The St. Louis Cardinals are headed to their eighth NLCS since 2000 and their ninth since 1996.
Adam Wainwright did his Adam Wainwright thing, allowing just one run in a nine-inning complete game effort as the Cardinals ousted the Pirates from the postseason with a 6-1 victory in NLDS Game 5 on Wednesday night at Busch Stadium in St. Louis.
The Cards got on the board quickly with a two-run home run in the bottom of the second inning from postseason legend David Freese and then added a run in the sixth and three more in the eighth. Pirates starter Gerrit Cole gave up that Freese blast in the second and didn’t make it beyond the fifth despite impressive stuff and a decent overall stat line.
Pittsburgh’s only run was scored in the top of the seventh inning after three straight infield singles. Pedro Alvarez was the one who drove it in, becoming the only player in major league history to tally an RBI in his first six career postseason games. The Pirates finished Game 5 with just one fewer hit than the Cardinals but Wainwright excels in high-leverage spots and did so again on Wednesday night in front of a sea of red.
Now the Cardinals have a date with the Dodgers in the best-of-seven Championship Series.
That series begins this Friday night in St. Louis. It should be another thriller.
As you get ready for Memorial Day weekend and whatever it entails for you and yours, take some time to read an excellent article from Mike Bates over at The Hardball Times.
The article is about Eddie Grant. You probably never heard of him. He was a journeyman infielder — often a backup — from 1905 through 1915. If you have heard of him, it was likely not for his baseball exploits, however: it was because he was the first active baseball player to die in combat, killed in the Battle of the Argonne Forest in October 1915.
Michael tells us about more than Grant’s death, however. He provides a great overview of his life and career. And notes that Grant didn’t even have to go to war if he didn’t want to. He was 34, had the chance to coach or manage and had a law degree and the potential to make a lot of money following his baseball career. He volunteered, however, for both patriotic and personal reasons. And it cost him his life.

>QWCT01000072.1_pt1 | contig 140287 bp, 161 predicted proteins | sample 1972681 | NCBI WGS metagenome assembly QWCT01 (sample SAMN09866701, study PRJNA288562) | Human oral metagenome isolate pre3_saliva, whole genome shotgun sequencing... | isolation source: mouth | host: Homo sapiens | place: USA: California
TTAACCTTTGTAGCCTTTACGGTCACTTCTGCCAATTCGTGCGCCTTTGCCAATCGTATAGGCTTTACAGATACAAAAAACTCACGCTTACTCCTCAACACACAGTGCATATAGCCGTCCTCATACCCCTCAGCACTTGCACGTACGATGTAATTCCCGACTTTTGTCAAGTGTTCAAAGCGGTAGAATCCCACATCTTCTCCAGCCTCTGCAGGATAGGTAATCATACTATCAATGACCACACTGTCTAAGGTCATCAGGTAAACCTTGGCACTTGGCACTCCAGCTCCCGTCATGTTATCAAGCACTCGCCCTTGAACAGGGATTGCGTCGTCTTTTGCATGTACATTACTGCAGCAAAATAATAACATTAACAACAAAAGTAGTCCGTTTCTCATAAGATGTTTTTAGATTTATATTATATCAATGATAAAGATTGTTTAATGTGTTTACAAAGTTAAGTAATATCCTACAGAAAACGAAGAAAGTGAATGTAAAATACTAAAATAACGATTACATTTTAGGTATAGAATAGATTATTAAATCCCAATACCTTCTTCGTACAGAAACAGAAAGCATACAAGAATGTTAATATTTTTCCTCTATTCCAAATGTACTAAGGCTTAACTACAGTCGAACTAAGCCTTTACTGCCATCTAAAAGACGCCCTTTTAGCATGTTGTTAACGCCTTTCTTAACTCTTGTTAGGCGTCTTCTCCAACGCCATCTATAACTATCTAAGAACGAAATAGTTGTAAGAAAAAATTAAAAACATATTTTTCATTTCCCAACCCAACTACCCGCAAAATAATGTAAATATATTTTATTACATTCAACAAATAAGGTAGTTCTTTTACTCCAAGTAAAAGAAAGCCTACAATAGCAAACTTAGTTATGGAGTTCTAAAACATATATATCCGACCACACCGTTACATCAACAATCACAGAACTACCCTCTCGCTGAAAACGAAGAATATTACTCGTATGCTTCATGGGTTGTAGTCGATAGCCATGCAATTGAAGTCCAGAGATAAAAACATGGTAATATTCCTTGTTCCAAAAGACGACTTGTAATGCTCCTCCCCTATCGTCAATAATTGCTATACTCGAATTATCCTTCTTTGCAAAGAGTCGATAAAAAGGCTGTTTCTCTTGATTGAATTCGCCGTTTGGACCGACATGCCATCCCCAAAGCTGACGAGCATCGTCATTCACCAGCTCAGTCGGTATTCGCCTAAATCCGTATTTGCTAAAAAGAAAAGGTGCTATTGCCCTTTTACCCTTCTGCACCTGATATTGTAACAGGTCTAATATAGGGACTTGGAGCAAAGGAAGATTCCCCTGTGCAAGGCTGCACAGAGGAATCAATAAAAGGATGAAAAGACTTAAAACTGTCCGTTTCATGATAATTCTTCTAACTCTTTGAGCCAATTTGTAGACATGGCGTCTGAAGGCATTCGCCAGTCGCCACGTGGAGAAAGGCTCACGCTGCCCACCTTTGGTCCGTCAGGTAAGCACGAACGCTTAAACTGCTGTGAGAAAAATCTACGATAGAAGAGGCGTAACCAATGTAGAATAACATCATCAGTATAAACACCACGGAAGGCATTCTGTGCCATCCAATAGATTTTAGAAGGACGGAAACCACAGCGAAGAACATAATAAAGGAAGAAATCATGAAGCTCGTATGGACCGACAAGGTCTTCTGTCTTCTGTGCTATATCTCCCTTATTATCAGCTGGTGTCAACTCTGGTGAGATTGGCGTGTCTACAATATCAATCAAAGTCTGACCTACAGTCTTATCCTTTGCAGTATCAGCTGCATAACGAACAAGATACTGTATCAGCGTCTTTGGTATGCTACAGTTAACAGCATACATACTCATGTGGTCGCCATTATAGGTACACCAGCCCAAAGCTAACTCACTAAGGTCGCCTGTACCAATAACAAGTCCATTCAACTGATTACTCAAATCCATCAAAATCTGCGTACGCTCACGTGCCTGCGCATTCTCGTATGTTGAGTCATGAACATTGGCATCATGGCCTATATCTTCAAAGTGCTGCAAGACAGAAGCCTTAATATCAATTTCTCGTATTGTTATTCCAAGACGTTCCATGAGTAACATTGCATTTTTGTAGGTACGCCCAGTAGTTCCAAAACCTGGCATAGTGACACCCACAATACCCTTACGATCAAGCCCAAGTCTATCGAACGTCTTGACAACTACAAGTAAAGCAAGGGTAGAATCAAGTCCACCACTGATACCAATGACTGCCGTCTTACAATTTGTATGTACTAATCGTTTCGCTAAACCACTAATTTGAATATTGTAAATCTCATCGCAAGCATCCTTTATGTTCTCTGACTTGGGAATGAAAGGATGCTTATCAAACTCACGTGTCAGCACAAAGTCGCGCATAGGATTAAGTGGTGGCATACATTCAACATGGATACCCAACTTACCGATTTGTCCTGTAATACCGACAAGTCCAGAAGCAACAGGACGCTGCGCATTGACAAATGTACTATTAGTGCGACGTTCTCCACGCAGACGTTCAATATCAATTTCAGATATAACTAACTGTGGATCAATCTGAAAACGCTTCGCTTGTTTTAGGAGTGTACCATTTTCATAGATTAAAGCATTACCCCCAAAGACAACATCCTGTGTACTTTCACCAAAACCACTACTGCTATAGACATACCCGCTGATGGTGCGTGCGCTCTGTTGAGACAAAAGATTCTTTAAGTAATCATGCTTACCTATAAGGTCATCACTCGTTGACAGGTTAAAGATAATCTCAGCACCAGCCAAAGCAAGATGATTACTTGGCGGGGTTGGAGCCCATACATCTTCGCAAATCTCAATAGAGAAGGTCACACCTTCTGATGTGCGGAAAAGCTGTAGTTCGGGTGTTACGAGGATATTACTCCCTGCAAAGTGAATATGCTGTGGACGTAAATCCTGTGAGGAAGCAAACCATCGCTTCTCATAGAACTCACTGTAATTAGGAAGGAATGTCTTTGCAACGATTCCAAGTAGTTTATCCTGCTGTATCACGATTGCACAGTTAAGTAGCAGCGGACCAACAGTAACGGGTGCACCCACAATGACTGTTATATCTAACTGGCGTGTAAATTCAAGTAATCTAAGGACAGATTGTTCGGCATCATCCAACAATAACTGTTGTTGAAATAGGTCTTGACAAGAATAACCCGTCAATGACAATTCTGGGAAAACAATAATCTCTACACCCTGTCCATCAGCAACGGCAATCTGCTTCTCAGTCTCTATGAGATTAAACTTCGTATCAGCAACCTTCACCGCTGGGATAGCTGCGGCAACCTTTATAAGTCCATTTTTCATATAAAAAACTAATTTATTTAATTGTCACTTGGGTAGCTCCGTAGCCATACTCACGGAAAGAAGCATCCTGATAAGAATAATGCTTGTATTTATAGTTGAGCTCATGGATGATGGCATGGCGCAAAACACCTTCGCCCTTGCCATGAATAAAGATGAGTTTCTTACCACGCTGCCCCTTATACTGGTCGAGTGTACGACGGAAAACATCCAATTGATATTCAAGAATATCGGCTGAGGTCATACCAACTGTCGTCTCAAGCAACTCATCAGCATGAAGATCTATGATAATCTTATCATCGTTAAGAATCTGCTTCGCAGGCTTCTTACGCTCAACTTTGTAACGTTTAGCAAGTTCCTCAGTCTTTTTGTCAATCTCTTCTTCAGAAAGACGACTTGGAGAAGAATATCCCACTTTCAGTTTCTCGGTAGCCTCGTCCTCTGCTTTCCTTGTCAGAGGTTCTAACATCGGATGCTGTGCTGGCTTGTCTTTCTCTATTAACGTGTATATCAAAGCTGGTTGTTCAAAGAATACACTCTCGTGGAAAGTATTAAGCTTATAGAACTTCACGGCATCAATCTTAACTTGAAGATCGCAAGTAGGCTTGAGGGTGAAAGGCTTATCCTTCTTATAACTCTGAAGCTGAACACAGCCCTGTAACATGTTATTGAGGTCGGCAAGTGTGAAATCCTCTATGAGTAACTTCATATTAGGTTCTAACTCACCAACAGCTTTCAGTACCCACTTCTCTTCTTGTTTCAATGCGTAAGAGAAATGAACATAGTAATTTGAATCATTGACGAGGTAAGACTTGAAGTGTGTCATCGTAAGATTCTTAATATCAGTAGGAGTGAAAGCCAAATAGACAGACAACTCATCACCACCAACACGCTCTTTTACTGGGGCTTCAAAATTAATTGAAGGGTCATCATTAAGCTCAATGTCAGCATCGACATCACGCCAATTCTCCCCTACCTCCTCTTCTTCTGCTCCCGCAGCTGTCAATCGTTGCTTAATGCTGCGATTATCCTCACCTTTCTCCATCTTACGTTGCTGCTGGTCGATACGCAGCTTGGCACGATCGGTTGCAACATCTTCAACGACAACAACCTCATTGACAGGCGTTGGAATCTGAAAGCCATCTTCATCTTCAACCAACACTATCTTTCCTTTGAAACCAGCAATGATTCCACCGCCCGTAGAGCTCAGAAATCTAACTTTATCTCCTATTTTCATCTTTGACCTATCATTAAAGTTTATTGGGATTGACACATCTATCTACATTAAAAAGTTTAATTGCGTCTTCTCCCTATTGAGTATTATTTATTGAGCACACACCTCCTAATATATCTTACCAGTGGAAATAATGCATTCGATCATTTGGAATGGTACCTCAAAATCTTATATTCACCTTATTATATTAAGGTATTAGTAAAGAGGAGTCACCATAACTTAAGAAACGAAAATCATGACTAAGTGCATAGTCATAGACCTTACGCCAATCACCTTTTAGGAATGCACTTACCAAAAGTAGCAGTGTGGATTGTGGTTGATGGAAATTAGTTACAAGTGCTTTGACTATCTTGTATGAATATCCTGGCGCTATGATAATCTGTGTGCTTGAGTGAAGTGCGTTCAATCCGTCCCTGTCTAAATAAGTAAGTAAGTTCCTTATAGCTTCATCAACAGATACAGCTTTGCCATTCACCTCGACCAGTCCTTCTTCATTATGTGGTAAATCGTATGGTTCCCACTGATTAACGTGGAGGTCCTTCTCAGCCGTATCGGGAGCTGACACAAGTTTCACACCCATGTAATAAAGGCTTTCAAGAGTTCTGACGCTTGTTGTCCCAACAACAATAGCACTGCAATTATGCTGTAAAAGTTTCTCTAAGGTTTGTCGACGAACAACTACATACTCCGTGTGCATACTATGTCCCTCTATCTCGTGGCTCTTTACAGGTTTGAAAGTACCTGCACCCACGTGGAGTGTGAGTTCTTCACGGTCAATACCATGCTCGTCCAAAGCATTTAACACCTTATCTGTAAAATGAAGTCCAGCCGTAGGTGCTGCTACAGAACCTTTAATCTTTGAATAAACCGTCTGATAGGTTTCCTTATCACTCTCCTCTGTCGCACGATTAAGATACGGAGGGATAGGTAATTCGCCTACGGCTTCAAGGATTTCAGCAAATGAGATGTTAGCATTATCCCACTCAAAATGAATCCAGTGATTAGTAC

Must-read stuff indeed. Especially this weekend.
The Cleveland Indians will unveil a Frank Robinson statue at Progressive Field on Saturday.
Robinson’s tenure in Cleveland was not long, but it was historic. On April 8, 1975, he became the first African-American manager in Major League history. He was a player-manager. One of the last ones, in fact. He spent two years in that role and then a third year — a partial year anyway — as a manager only. Robinson would go on to manage the Giants, Orioles and the Expos/Nationals, compiling a career record of 1065-1176 in 16 seasons. He is now a top MLB executive.
Robinson was, of course, a Hall of Fame player as well, lodging 21 seasons for the Reds, Orioles, Dodgers, Angels and Indians. He won two MVP awards and hit for the Triple Crown in 1966. Overall he hit 586 home runs – 10th all time – and was inducted into the Baseball Hall of Fame in 1982. For an inner-circle Hall of Famer with that kind of resume he is still, strangely enough, underrated. I guess that happens when your contemporaries are Willie Mays, Hank Aaron and Mickey Mantle.
Anyway, congrats to Frank Robinson for yet another well-deserved honor in a career full of them.